Different Types of Soils in India
Key Difference: There are many different types of Soils present in India. They are primarily differentiated on the basis of composition and structure. Black, red, alluvial, laterite, desert, mountain, saline and marshy are some prominent soils present in India.
The term soil has been derived from the Latin word ‘solum’ which means ground. It is composed of the inorganic, organic components, living organisms like bacteria and algae and also air and water which takes the place at pore spaced between soil particles. It forms the uppermost layer of the Earth’s surface. The soil in its current form has reached after millions of years after its interaction with different weathering conditions. There are many different types of soils in India. According to Indian Council of Agricultural Research, soils can be broadly classified into these groups –
Laterite Soil – The color of this soil varies from red to reddish yellow. This reddish color is due to the presence of iron oxides. It is found in the tropical parts of India. It is mainly found in region lying in the zone of heavy rainfall with alternate wet and dry periods. It is deficient in nitrogen and minerals. It is found in parts of Maharashtra, Karnataka, Orissa, Kerala, Assam, Tamil Nadu, Western Ghats, Eastern Ghats, etc.
Red Soil – This soil contains high amount of iron and therefore is good for cultivation of crops like red gram, green gram, castor seed, etc. It is estimated that nearly 3,50,000 square kilometers in India are covered with this kind of soil. It is found in parts of Karnataka, Tamil Nadu, Madhya Pradesh, Chota Nagpur, eastern hills of Aravali in Rajasthan, southern districts of Uttar Pradesh, etc. These are formed on crystalline rocks by effect of long time weathering in hot climate.
Black Soil – This soil is called as black soil as its color varies from dark grey to black. They have very high clay content. This soil is also known as Regur or Black Cotton soil. It has good amount of calcium, potassium and magnesium but low content of nitrogen. It is apt for crops like chilly, cotton, tobacco, jowar, cashew, etc. It is usually found in Deccan Plateau covering parts of Gujarat, Maharashtra, Andhra Pradesh, Tamil Nadu and Madhya Pradesh. They have a good capability to retain moisture in them. They are formed as the result of solidification of lava which covered and spread into large areas at the time of some volcanic activity in Deccan Plateau.
Forest and Mountain Soil – These soils are found on the hill slopes region covered by forests. These soils of mountainous regions are very susceptible to soil erosion. These soils are thin in texture and not very fertile. These soils have a high content of humus. They are found in regions of Jammu and Kashmir, Himanchal Pradesh, Uttaranchal, Sikkim, Assam, etc. The characteristics of this soil are defined by the organic matter which it takes from forest growth. It is suitable for plantation of coffee, tea, tropical fruits and spices.
Desert Soil – These soils are found in regions having low rainfall. It is found in desert areas of temperate and tropical zones. The texture of this soil is sandy. They have high phosphate content nearly same as in the case of alluvial soils. However, they have low nitrogen content, but still nitrates are present to fill that gap for it. These are found mainly in the deserts of Rajasthan and in the southern regions of the Punjab and Rann of Katchch. This soil is not good for agriculture but still some agricultural activity can be carried out with irrigation. Crops like groundnut, wheat and Bajra are grown on these types of soils.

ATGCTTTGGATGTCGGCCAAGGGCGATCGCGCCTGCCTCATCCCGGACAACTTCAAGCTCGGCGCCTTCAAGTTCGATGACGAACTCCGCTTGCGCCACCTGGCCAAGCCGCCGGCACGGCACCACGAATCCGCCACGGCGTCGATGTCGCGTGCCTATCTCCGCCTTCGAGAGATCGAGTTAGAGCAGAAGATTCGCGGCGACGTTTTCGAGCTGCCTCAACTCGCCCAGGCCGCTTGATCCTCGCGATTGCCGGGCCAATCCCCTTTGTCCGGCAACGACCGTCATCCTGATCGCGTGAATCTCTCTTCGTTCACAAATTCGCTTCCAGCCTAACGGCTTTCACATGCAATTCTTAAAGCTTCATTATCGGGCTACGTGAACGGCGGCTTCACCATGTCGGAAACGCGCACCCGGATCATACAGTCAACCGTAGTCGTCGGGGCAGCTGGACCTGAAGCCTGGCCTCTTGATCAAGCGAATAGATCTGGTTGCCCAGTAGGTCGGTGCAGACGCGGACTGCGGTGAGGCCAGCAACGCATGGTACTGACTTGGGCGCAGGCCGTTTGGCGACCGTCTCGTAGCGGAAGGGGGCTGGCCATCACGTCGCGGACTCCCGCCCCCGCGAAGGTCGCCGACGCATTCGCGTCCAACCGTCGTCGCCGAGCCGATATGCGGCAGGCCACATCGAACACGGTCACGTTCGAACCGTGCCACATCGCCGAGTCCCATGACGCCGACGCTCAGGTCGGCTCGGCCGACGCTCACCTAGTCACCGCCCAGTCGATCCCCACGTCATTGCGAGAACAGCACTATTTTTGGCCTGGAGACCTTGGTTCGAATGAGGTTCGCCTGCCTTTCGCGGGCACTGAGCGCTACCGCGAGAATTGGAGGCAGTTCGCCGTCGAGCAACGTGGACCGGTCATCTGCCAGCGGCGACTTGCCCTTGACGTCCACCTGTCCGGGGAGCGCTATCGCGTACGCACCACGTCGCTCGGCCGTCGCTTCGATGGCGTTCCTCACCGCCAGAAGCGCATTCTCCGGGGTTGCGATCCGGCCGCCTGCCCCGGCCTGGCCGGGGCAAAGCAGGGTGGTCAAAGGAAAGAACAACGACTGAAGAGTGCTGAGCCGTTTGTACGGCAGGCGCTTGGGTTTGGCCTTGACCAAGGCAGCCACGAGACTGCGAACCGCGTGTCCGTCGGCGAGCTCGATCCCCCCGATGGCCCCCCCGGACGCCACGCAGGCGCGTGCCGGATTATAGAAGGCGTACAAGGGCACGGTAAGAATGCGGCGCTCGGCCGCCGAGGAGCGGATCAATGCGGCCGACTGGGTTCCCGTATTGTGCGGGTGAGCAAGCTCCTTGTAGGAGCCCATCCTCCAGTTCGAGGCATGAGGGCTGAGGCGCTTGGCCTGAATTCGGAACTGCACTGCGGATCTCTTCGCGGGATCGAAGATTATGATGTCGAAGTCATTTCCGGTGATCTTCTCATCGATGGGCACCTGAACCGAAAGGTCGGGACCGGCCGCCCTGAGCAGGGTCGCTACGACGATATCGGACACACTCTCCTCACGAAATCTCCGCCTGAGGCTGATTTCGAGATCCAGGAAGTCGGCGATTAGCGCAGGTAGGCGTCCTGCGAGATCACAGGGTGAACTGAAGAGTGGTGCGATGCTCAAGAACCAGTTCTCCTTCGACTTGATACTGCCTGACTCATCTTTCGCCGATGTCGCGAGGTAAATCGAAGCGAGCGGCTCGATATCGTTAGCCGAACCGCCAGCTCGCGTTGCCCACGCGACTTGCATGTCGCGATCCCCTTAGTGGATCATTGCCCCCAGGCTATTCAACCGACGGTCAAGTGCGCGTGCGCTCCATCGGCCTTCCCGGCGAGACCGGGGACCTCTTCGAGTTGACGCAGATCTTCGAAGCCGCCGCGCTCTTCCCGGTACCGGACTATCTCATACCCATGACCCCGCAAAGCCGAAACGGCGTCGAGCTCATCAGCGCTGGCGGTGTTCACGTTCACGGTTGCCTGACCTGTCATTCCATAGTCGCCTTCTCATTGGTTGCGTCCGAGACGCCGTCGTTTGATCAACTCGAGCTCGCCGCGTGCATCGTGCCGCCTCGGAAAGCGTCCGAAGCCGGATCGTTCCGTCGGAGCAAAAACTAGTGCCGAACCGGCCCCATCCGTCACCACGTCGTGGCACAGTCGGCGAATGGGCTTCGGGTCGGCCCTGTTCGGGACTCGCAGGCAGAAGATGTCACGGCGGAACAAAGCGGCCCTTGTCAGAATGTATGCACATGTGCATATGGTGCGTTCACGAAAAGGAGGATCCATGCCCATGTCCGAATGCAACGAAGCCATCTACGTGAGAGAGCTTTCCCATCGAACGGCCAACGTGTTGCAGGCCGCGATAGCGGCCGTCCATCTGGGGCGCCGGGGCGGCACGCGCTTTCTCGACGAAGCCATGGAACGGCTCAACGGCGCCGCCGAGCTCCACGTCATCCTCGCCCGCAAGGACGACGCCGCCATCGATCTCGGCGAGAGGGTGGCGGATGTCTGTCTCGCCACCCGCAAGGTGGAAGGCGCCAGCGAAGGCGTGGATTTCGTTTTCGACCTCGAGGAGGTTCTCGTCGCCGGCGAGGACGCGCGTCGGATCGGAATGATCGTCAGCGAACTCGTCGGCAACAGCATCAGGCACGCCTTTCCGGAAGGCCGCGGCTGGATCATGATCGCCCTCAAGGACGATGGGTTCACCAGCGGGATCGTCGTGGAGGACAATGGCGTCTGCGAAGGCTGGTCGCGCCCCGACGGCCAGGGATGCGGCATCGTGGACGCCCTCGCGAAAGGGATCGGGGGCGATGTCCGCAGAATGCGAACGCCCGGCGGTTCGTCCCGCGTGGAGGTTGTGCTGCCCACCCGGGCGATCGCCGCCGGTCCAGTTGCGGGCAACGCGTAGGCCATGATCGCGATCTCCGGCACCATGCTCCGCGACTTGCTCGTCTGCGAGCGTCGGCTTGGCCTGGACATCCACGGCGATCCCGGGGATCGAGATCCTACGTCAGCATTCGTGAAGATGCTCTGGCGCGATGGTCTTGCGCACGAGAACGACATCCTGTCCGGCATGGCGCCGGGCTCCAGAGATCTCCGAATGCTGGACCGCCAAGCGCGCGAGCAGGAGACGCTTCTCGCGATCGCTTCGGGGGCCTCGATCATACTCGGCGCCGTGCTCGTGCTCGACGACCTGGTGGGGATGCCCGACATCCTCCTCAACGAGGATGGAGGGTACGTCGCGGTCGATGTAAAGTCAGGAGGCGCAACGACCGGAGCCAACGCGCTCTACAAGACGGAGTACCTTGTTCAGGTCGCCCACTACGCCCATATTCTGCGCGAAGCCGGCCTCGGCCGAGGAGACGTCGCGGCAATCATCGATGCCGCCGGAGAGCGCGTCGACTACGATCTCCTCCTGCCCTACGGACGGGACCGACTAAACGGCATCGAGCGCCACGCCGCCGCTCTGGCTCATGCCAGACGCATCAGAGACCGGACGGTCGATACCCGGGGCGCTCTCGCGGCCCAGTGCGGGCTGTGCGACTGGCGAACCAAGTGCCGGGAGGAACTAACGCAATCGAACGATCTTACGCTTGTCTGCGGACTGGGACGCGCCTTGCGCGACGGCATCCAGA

Saline and Alkaline Soil – These are found in areas which receive little more rainfall than in comparison to desert soils. They contain good amount of salts and alkalis and that is why these are known as saline and alkaline soils. Tidal water collects in adjoining coasts due to lack of proper drainage and gives rise to the formation of this kind of soil. Presence of salts makes it unsuitable for agriculture. It is found mainly in the drier regions of Bihar, Haryana, Punjab, Uttar Pradesh, etc. and nearly covers 68,000 sq km of area.
Peaty and Marshy Soil – Peaty soils are formed in the humid region as a result of accumulation of organic matter in the souls. These soils remain covered under water at the rainy season and therefore are utilized for paddy cultivation later. The color of this soil is black and heavy. It is highly acidic in nature. It is mainly found in western regions of Kottayam district and Alappuzha district. Marshy soils are formed due to water logging anaerobic conditions of the soil. It contains iron and organic matter in different quantities. Marshy soils are found in northern Bihar, Tamil Nadu, coastal parts of Orissa, West Bengal and in some parts of UP.
Alluvial Soil – This soil has been formed due to depositions by the river during flood. They are known to be good productive types of soils. However, they have low content of nitrogen, phosphorous and humus, however they are rich in potassium. It is suitable for cultivation of crops like sugarcane, paddy and plantain. It is found in areas of Punjab, Bihar, Haryana, Assam, West Bengal, Orissa, delta regions of southern India, etc. It is coarser in upper regions whereas the quality in deltas is much fine. Fertile ones are locally known as khaddar, whereas coarser ones are known as bangar.
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